Both first couples participated in the mental-health telephone call, he said. The president “brought some incredibly dedicated people together” for the call, Pence said. He said the administration understands the importance of mental-health support, particularly for those suffering from drug or alcohol addiction.
“We see new projections from the experts,” he said and again encouraged Americans to practice social distancing.
The rate of infection differs among age groups, Dr. Deborah Birx said. She reported that 56% of those tested are female, with 16 percent positive. A lower percentage of males show positive results, she said, which she believes is a result of fewer men seeking healthcare when they are symptomatic.
Nursing-home residents and employees must all be tested, she said.
Despite the situation in New York City, Birx said an “encouraging” factor is that “all of the new areas that are having a new increase in cases” such as Camden, NJ; Washington, DC and Philadelphia are experiencing lower “attack rates” due to mitigation.
NIAID Director Dr. Anthony Fauci reminded the audience that the “bad week” predicted for this week has played out due to the record numbers of deaths each day. However, he said the guidelines for physical separation shows “a rather dramatic decrease in the need for hospitalizations. So that is going in the right direction.”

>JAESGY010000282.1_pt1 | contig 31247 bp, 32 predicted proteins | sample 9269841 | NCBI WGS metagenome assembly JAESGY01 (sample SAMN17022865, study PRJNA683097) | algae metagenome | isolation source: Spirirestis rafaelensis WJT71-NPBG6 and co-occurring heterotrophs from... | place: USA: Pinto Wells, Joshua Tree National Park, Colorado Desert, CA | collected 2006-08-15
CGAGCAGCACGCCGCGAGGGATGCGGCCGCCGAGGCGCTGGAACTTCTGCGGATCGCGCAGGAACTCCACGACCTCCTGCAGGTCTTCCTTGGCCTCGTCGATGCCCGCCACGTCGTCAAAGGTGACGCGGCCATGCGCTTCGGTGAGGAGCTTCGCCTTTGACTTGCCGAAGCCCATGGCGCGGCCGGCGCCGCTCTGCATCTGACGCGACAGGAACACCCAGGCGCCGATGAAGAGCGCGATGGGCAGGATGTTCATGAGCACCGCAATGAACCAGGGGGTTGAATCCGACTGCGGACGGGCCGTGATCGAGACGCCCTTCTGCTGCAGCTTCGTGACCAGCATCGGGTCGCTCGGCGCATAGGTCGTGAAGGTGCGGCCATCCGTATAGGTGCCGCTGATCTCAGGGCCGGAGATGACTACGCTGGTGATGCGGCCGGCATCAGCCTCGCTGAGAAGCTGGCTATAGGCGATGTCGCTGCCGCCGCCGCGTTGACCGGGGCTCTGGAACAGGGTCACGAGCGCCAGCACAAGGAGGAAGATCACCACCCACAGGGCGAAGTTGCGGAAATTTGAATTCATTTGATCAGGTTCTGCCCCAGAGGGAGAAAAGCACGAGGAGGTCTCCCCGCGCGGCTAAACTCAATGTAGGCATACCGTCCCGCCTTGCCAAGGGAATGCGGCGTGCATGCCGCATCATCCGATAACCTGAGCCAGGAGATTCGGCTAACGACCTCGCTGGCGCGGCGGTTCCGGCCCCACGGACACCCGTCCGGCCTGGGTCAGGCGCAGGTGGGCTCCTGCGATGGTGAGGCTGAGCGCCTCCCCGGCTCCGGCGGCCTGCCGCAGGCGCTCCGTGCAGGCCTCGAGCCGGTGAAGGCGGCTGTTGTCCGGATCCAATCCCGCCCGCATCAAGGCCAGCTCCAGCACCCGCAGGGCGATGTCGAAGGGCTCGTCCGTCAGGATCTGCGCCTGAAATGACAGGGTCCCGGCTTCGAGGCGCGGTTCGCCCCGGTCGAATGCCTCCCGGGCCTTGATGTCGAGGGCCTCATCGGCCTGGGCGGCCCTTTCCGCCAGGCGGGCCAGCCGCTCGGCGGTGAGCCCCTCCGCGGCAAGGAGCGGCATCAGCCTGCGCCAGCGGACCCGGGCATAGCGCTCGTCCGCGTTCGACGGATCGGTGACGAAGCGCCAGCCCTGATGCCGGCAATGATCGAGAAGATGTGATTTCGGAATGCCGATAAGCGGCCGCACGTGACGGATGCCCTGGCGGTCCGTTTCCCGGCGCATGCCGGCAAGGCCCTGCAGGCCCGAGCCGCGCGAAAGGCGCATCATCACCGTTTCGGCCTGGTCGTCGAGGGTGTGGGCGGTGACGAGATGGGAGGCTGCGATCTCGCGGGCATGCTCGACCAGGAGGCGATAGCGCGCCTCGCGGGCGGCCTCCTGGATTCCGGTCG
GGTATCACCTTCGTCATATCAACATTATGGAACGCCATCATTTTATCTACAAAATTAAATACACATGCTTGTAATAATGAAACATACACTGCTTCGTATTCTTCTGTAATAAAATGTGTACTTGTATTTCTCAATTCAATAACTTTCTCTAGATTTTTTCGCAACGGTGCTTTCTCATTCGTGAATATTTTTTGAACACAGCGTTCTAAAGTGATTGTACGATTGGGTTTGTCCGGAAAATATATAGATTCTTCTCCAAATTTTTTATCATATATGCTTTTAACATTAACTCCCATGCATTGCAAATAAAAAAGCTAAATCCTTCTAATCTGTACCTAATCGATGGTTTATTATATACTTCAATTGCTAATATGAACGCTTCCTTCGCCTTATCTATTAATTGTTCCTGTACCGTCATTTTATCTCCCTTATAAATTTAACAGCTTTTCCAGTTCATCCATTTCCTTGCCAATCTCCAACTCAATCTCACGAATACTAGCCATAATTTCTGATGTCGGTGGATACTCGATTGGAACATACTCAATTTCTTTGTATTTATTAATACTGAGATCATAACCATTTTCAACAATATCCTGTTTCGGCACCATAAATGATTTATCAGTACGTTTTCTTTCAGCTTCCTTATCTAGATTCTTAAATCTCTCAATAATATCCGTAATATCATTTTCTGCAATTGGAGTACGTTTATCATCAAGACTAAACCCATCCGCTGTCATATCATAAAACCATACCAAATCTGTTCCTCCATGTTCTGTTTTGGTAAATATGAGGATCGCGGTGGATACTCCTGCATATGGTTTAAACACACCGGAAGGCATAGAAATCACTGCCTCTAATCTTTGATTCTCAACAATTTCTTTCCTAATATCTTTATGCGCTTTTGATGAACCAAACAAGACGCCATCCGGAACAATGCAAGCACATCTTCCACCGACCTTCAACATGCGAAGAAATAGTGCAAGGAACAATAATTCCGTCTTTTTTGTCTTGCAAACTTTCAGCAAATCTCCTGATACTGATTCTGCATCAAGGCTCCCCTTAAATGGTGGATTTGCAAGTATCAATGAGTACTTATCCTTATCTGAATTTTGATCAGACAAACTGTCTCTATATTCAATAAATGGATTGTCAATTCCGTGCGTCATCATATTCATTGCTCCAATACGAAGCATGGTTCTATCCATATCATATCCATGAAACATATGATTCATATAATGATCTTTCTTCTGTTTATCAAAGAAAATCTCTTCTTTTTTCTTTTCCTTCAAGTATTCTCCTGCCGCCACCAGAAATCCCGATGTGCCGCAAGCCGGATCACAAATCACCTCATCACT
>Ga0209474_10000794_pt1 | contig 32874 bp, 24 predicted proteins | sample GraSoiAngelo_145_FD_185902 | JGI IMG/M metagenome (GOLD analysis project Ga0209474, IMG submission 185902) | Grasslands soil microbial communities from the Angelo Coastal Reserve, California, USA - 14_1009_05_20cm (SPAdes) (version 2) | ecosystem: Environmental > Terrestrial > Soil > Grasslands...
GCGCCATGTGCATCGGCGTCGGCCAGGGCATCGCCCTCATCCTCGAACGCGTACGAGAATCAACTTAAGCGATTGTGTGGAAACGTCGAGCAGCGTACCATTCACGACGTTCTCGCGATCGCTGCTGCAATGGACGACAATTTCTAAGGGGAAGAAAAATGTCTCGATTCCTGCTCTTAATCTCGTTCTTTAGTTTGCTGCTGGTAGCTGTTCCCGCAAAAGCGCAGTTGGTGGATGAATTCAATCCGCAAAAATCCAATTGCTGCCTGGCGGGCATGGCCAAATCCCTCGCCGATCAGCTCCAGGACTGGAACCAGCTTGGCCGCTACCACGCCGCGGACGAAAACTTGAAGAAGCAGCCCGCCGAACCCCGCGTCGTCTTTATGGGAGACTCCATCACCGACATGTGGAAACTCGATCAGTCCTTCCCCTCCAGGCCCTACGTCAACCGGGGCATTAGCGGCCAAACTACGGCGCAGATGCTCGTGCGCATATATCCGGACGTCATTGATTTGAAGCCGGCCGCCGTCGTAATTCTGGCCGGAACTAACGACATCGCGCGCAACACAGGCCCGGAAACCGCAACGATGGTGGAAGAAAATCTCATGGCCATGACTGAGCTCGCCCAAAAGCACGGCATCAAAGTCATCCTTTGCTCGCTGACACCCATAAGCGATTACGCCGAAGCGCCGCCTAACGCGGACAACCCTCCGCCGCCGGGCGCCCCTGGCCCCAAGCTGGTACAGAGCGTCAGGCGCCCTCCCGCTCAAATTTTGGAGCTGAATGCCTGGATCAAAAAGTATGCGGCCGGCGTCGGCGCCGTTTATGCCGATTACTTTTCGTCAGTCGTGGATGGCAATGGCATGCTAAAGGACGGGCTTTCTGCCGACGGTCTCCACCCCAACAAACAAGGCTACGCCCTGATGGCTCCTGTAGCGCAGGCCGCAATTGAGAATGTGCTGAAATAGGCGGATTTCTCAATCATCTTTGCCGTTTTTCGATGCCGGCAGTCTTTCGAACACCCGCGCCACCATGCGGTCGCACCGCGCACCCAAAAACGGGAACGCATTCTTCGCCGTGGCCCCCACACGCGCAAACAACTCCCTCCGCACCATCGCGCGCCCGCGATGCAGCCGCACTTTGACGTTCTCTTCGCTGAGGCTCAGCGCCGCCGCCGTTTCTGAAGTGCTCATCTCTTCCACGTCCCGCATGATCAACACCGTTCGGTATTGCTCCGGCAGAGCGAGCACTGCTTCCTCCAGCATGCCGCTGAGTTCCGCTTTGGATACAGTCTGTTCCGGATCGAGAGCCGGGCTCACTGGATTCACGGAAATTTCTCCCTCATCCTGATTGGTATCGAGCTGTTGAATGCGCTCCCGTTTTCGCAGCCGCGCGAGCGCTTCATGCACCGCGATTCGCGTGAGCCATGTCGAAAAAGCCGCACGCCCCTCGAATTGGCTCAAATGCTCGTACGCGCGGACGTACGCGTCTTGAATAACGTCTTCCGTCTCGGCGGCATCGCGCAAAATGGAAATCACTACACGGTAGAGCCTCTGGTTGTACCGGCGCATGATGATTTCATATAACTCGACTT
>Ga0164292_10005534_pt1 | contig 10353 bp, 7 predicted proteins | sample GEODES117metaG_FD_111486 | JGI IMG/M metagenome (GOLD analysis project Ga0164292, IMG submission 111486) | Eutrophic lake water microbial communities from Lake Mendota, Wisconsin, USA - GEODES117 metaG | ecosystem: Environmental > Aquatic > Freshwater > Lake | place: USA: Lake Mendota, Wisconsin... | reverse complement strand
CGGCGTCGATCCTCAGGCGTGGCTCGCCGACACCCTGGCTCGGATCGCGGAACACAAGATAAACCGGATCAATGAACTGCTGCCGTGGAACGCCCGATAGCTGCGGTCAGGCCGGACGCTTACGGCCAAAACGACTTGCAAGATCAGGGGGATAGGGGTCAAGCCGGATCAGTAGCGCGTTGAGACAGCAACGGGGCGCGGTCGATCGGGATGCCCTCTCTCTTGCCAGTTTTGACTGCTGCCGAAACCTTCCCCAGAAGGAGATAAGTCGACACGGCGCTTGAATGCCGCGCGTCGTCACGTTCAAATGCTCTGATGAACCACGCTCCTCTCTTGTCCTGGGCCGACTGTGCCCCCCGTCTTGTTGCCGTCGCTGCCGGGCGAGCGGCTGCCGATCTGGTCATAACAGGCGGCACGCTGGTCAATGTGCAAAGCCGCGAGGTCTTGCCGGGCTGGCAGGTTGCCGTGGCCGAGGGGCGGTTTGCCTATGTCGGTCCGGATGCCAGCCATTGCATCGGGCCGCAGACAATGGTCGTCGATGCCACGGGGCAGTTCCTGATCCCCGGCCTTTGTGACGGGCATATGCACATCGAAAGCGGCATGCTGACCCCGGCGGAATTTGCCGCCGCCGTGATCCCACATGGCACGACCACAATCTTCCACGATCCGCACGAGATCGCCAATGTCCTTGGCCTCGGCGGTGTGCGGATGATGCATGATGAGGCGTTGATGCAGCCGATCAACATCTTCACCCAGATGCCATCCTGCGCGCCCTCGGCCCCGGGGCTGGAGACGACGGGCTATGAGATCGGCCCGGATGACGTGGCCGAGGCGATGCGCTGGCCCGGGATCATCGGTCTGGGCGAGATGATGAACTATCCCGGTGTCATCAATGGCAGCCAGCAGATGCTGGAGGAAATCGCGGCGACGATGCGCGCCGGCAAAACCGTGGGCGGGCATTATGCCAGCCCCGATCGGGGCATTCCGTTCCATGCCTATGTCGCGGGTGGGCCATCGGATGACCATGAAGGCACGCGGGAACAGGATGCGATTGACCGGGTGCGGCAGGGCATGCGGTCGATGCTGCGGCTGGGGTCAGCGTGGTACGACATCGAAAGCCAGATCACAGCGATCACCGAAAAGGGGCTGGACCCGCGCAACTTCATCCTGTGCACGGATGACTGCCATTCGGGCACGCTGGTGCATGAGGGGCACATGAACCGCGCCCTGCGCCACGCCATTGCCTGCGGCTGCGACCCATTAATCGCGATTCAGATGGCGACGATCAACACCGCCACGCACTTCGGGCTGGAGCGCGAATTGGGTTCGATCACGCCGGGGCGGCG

“That means that what we are doing is working. I know I sound like a broken record — that’s good…let’s just keep doing it,” Fauci said.
“Data is real; model is hypothesis. That’s what I think we’re seeing,” he explained.
He said that “a lot of candidate therapeutics going into clinical trial” will assist during the next flu season in the fall.
Labor Secretary Eugene Scalia then spoke about the 6.6 million additional Americans claiming unemployment benefits this past week as a result of business shutdowns. However, he said, Trump and Congress responded rapidly to the need for “paid sick leave” for coronavirus and reimbursement to the companies issuing it.
The CARES Act’s increase in unemployment insurance in the form of “bonus payments are intended to make those workers whole as near we can,” he said. “Gig” employees and self-employed are also eligible, he said. “We have already disbursed half a billion dollars to states,” he said, for increased unemployment pay.
Scalia acknowledged that medical and other workers continue to report to work through the crisis and that “retaliation” against an employee filing a workplace complaint “will not be tolerated.”
He said he believes there will be a “blue-collar bounceback” once businesses reopen. “We will continue…to be laser-focused on American workers and jobs until this is done,” Scalia said.
Pence concluded the presser, one of the shortest in more than a week, at 7:28 p.m.